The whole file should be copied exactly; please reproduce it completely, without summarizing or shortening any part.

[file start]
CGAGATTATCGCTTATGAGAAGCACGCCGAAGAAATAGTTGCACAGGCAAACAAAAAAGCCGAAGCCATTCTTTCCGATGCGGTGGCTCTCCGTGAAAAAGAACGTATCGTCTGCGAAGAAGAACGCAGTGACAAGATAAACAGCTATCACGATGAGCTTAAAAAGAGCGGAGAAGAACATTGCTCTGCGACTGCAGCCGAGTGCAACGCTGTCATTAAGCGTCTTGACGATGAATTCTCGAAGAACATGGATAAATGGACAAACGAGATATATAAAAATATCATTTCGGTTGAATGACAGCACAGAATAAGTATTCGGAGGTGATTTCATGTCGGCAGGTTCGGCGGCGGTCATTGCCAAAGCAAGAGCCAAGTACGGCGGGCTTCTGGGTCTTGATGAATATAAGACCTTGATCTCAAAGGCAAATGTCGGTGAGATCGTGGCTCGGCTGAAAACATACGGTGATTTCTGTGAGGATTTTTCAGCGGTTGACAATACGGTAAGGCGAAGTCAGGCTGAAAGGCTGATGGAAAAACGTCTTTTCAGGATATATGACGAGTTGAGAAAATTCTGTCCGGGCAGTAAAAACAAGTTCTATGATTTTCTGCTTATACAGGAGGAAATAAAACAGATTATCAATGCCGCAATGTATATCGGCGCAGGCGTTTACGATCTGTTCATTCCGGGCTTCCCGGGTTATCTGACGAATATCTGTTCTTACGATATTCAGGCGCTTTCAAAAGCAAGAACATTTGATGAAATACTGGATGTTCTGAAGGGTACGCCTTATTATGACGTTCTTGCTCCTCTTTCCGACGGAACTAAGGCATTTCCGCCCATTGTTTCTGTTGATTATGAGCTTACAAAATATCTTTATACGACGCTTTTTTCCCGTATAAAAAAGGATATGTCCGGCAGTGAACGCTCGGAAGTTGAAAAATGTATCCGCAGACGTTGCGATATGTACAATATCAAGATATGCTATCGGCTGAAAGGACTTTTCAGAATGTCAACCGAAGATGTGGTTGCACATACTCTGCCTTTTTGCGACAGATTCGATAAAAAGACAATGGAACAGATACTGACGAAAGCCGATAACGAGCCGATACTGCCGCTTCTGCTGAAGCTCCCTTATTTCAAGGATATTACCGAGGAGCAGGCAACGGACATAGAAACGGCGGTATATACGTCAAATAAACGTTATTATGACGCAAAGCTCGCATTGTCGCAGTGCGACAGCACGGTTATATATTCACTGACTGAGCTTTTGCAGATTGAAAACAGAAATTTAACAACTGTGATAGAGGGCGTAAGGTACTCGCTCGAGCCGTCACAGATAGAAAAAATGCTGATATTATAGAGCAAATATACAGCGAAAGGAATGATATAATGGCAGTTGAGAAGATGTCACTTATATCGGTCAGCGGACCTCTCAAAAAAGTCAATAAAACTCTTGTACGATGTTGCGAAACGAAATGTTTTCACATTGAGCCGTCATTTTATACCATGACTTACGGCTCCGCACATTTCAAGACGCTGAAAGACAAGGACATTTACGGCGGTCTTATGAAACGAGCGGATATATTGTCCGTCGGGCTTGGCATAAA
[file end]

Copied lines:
CGAGATTATCGCTTATGAGAAGCACGCCGAAGAAATAGTTGCACAGGCAAACAAAAAAGCCGAAGCCATTCTTTCCGATGCGGTGGCTCTCCGTGAAAAAGAACGTATCGTCTGCGAAGAAGAACGCAGTGACAAGATAAACAGCTATCACGATGAGCTTAAAAAGAGCGGAGAAGAACATTGCTCTGCGACTGCAGCCGAGTGCAACGCTGTCATTAAGCGTCTTGACGATGAATTCTCGAAGAACATGGATAAATGGACAAACGAGATATATAAAAATATCATTTCGGTTGAATGACAGCACAGAATAAGTATTCGGAGGTGATTTCATGTCGGCAGGTTCGGCGGCGGTCATTGCCAAAGCAAGAGCCAAGTACGGCGGGCTTCTGGGTCTTGATGAATATAAGACCTTGATCTCAAAGGCAAATGTCGGTGAGATCGTGGCTCGGCTGAAAACATACGGTGATTTCTGTGAGGATTTTTCAGCGGTTGACAATACGGTAAGGCGAAGTCAGGCTGAAAGGCTGATGGAAAAACGTCTTTTCAGGATATATGACGAGTTGAGAAAATTCTGTCCGGGCAGTAAAAACAAGTTCTATGATTTTCTGCTTATACAGGAGGAAATAAAACAGATTATCAATGCCGCAATGTATATCGGCGCAGGCGTTTACGATCTGTTCATTCCGGGCTTCCCGGGTTATCTGACGAATATCTGTTCTTACGATATTCAGGCGCTTTCAAAAGCAAGAACATTTGATGAAATACTGGATGTTCTGAAGGGTACGCCTTATTATGACGTTCTTGCTCCTCTTTCCGACGGAACTAAGGCATTTCCGCCCATTGTTTCTGTTGATTATGAGCTTACAAAATATCTTTATACGACGCTTTTTTCCCGTATAAAAAAGGATATGTCCGGCAGTGAACGCTCGGAAGTTGAAAAATGTATCCGCAGACGTTGCGATATGTACAATATCAAGATATGCTATCGGCTGAAAGGACTTTTCAGAATGTCAACCGAAGATGTGGTTGCACATACTCTGCCTTTTTGCGACAGATTCGATAAAAAGACAATGGAACAGATACTGACGAAAGCCGATAACGAGCCGATACTGCCGCTTCTGCTGAAGCTCCCTTATTTCAAGGATATTACCGAGGAGCAGGCAACGGACATAGAAACGGCGGTATATACGTCAAATAAACGTTATTATGACGCAAAGCTCGCATTGTCGCAGTGCGACAGCACGGTTATATATTCACTGACTGAGCTTTTGCAGATTGAAAACAGAAATTTAACAACTGTGATAGAGGGCGTAAGGTACTCGCTCGAGCCGTCACAGATAGAAAAAATGCTGATATTATAGAGCAAATATACAGCGAAAGGAATGATATAATGGCAGTTGAGAAGATGTCACTTATATCGGTCAGCGGACCTCTCAAAAAAGTCAATAAAACTCTTGTACGATGTTGCGAAACGAAATGTTTTCACATTGAGCCGTCATTTTATACCATGACTTACGGCTCCGCACATTTCAAGACGCTGAAAGACAAGGACATTTACGGCGGTCTTATGAAACGAGCGGATATATTGTCCGTCGGGCTTGGCATAAA